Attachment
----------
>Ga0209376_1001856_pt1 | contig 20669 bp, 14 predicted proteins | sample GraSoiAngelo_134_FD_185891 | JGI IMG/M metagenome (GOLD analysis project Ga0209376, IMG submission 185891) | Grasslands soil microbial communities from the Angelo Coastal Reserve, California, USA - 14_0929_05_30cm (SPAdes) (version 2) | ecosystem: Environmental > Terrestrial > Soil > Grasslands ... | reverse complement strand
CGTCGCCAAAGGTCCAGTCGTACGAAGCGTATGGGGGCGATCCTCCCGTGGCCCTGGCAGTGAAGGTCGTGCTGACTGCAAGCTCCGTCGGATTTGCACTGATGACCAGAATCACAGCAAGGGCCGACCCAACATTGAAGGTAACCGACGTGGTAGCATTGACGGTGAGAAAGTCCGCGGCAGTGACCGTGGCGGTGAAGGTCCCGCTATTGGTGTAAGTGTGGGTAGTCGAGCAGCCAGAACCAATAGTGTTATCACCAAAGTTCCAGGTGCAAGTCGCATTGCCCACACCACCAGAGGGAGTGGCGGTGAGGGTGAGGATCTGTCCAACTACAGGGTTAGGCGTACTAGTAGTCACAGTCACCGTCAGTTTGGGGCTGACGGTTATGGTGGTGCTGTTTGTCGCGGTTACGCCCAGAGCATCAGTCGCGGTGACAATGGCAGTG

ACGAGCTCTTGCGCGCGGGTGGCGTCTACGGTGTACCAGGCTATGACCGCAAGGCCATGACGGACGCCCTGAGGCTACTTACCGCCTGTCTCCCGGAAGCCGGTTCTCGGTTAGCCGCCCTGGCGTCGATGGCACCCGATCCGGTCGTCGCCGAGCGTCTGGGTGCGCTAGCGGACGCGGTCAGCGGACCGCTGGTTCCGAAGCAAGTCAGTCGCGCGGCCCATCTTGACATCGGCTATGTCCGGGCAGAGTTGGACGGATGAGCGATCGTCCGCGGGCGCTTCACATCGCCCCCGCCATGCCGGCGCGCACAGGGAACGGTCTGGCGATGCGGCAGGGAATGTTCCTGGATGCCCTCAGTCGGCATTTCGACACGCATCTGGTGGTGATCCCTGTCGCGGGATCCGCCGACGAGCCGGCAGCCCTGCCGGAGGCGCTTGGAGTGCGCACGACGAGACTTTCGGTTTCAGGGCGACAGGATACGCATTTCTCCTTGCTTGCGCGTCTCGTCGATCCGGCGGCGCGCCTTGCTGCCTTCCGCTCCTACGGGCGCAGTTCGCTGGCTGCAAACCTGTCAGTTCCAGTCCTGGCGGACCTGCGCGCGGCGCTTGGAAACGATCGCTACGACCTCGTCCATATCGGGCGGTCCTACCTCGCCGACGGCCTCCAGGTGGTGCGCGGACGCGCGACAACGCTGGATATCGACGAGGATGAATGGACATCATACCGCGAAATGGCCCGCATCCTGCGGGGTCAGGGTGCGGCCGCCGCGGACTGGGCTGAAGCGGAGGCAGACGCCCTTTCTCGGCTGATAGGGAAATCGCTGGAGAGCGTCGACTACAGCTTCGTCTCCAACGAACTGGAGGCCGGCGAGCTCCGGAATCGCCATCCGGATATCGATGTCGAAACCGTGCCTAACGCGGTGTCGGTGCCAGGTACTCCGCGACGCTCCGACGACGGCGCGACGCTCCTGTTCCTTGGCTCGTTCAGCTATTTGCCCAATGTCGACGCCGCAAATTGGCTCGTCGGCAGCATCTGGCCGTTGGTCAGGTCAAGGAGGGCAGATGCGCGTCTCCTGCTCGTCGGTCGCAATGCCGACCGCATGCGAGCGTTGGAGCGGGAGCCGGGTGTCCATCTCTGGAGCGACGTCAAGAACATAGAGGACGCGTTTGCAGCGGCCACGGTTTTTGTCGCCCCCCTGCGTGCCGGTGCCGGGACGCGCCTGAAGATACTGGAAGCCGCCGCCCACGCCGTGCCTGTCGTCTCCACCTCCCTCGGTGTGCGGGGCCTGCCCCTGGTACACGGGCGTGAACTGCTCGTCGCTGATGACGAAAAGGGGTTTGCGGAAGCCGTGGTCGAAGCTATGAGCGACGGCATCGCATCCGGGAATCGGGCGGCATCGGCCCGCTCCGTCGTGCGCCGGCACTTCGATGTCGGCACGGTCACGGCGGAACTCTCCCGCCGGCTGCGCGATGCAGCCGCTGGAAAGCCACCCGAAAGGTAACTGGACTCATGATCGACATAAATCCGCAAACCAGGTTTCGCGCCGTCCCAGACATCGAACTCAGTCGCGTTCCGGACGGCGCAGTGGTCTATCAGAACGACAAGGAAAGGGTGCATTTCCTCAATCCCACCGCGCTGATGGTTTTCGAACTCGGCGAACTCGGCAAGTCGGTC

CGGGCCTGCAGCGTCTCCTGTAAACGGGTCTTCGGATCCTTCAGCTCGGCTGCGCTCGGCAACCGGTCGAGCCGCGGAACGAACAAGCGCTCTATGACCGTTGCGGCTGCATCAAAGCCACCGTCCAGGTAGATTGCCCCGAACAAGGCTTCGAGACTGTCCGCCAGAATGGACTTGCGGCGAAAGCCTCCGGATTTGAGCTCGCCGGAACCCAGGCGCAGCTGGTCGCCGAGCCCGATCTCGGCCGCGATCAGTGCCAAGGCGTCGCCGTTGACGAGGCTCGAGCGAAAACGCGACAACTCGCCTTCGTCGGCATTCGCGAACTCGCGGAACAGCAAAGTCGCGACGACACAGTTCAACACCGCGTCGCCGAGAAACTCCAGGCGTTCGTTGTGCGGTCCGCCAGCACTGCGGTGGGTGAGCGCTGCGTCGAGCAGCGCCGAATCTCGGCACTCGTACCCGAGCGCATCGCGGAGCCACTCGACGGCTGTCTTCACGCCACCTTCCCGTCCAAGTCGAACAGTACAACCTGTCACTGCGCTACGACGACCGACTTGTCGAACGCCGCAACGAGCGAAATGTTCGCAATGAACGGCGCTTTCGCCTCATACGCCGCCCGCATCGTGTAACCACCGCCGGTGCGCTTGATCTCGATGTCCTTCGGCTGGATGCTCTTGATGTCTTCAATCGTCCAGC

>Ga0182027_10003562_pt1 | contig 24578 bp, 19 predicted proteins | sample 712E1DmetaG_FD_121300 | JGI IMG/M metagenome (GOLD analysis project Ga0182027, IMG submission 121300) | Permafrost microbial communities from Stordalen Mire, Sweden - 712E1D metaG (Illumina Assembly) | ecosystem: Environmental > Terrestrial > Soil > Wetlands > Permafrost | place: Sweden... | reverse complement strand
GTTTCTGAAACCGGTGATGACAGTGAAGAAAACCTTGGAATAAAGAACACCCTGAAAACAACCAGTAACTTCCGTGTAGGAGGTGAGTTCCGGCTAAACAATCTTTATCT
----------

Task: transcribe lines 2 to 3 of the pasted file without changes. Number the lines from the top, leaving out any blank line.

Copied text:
CGTCGCCAAAGGTCCAGTCGTACGAAGCGTATGGGGGCGATCCTCCCGTGGCCCTGGCAGTGAAGGTCGTGCTGACTGCAAGCTCCGTCGGATTTGCACTGATGACCAGAATCACAGCAAGGGCCGACCCAACATTGAAGGTAACCGACGTGGTAGCATTGACGGTGAGAAAGTCCGCGGCAGTGACCGTGGCGGTGAAGGTCCCGCTATTGGTGTAAGTGTGGGTAGTCGAGCAGCCAGAACCAATAGTGTTATCACCAAAGTTCCAGGTGCAAGTCGCATTGCCCACACCACCAGAGGGAGTGGCGGTGAGGGTGAGGATCTGTCCAACTACAGGGTTAGGCGTACTAGTAGTCACAGTCACCGTCAGTTTGGGGCTGACGGTTATGGTGGTGCTGTTTGTCGCGGTTACGCCCAGAGCATCAGTCGCGGTGACAATGGCAGTG

ACGAGCTCTTGCGCGCGGGTGGCGTCTACGGTGTACCAGGCTATGACCGCAAGGCCATGACGGACGCCCTGAGGCTACTTACCGCCTGTCTCCCGGAAGCCGGTTCTCGGTTAGCCGCCCTGGCGTCGATGGCACCCGATCCGGTCGTCGCCGAGCGTCTGGGTGCGCTAGCGGACGCGGTCAGCGGACCGCTGGTTCCGAAGCAAGTCAGTCGCGCGGCCCATCTTGACATCGGCTATGTCCGGGCAGAGTTGGACGGATGAGCGATCGTCCGCGGGCGCTTCACATCGCCCCCGCCATGCCGGCGCGCACAGGGAACGGTCTGGCGATGCGGCAGGGAATGTTCCTGGATGCCCTCAGTCGGCATTTCGACACGCATCTGGTGGTGATCCCTGTCGCGGGATCCGCCGACGAGCCGGCAGCCCTGCCGGAGGCGCTTGGAGTGCGCACGACGAGACTTTCGGTTTCAGGGCGACAGGATACGCATTTCTCCTTGCTTGCGCGTCTCGTCGATCCGGCGGCGCGCCTTGCTGCCTTCCGCTCCTACGGGCGCAGTTCGCTGGCTGCAAACCTGTCAGTTCCAGTCCTGGCGGACCTGCGCGCGGCGCTTGGAAACGATCGCTACGACCTCGTCCATATCGGGCGGTCCTACCTCGCCGACGGCCTCCAGGTGGTGCGCGGACGCGCGACAACGCTGGATATCGACGAGGATGAATGGACATCATACCGCGAAATGGCCCGCATCCTGCGGGGTCAGGGTGCGGCCGCCGCGGACTGGGCTGAAGCGGAGGCAGACGCCCTTTCTCGGCTGATAGGGAAATCGCTGGAGAGCGTCGACTACAGCTTCGTCTCCAACGAACTGGAGGCCGGCGAGCTCCGGAATCGCCATCCGGATATCGATGTCGAAACCGTGCCTAACGCGGTGTCGGTGCCAGGTACTCCGCGACGCTCCGACGACGGCGCGACGCTCCTGTTCCTTGGCTCGTTCAGCTATTTGCCCAATGTCGACGCCGCAAATTGGCTCGTCGGCAGCATCTGGCCGTTGGTCAGGTCAAGGAGGGCAGATGCGCGTCTCCTGCTCGTCGGTCGCAATGCCGACCGCATGCGAGCGTTGGAGCGGGAGCCGGGTGTCCATCTCTGGAGCGACGTCAAGAACATAGAGGACGCGTTTGCAGCGGCCACGGTTTTTGTCGCCCCCCTGCGTGCCGGTGCCGGGACGCGCCTGAAGATACTGGAAGCCGCCGCCCACGCCGTGCCTGTCGTCTCCACCTCCCTCGGTGTGCGGGGCCTGCCCCTGGTACACGGGCGTGAACTGCTCGTCGCTGATGACGAAAAGGGGTTTGCGGAAGCCGTGGTCGAAGCTATGAGCGACGGCATCGCATCCGGGAATCGGGCGGCATCGGCCCGCTCCGTCGTGCGCCGGCACTTCGATGTCGGCACGGTCACGGCGGAACTCTCCCGCCGGCTGCGCGATGCAGCCGCTGGAAAGCCACCCGAAAGGTAACTGGACTCATGATCGACATAAATCCGCAAACCAGGTTTCGCGCCGTCCCAGACATCGAACTCAGTCGCGTTCCGGACGGCGCAGTGGTCTATCAGAACGACAAGGAAAGGGTGCATTTCCTCAATCCCACCGCGCTGATGGTTTTCGAACTCGGCGAACTCGGCAAGTCGGTC